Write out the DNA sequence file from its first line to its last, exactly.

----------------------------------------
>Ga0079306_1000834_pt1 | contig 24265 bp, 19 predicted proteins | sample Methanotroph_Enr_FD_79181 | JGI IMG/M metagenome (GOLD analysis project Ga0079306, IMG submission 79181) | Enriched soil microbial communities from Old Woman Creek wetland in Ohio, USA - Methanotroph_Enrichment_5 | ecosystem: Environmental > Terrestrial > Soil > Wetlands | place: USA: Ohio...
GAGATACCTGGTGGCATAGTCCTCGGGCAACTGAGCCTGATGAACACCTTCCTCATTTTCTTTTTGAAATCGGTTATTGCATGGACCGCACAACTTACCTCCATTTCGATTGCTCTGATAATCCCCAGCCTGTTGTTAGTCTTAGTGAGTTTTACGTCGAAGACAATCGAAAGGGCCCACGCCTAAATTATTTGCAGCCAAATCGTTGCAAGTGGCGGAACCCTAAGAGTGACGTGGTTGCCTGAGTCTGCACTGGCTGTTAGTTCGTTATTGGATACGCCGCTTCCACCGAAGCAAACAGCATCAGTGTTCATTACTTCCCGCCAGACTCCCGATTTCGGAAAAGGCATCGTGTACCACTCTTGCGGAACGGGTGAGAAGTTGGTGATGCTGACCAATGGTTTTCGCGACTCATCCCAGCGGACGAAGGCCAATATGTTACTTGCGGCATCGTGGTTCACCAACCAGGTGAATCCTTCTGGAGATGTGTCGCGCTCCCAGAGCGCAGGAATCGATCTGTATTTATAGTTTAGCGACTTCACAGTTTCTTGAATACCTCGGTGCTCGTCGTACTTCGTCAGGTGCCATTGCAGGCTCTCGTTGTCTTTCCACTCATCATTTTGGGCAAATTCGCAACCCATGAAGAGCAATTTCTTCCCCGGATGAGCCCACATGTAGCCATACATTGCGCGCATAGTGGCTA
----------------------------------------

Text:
>Ga0079306_1000834_pt1 | contig 24265 bp, 19 predicted proteins | sample Methanotroph_Enr_FD_79181 | JGI IMG/M metagenome (GOLD analysis project Ga0079306, IMG submission 79181) | Enriched soil microbial communities from Old Woman Creek wetland in Ohio, USA - Methanotroph_Enrichment_5 | ecosystem: Environmental > Terrestrial > Soil > Wetlands | place: USA: Ohio...
GAGATACCTGGTGGCATAGTCCTCGGGCAACTGAGCCTGATGAACACCTTCCTCATTTTCTTTTTGAAATCGGTTATTGCATGGACCGCACAACTTACCTCCATTTCGATTGCTCTGATAATCCCCAGCCTGTTGTTAGTCTTAGTGAGTTTTACGTCGAAGACAATCGAAAGGGCCCACGCCTAAATTATTTGCAGCCAAATCGTTGCAAGTGGCGGAACCCTAAGAGTGACGTGGTTGCCTGAGTCTGCACTGGCTGTTAGTTCGTTATTGGATACGCCGCTTCCACCGAAGCAAACAGCATCAGTGTTCATTACTTCCCGCCAGACTCCCGATTTCGGAAAAGGCATCGTGTACCACTCTTGCGGAACGGGTGAGAAGTTGGTGATGCTGACCAATGGTTTTCGCGACTCATCCCAGCGGACGAAGGCCAATATGTTACTTGCGGCATCGTGGTTCACCAACCAGGTGAATCCTTCTGGAGATGTGTCGCGCTCCCAGAGCGCAGGAATCGATCTGTATTTATAGTTTAGCGACTTCACAGTTTCTTGAATACCTCGGTGCTCGTCGTACTTCGTCAGGTGCCATTGCAGGCTCTCGTTGTCTTTCCACTCATCATTTTGGGCAAATTCGCAACCCATGAAGAGCAATTTCTTCCCCGGATGAGCCCACATGTAGCCATACATTGCGCGCATAGTGGCTA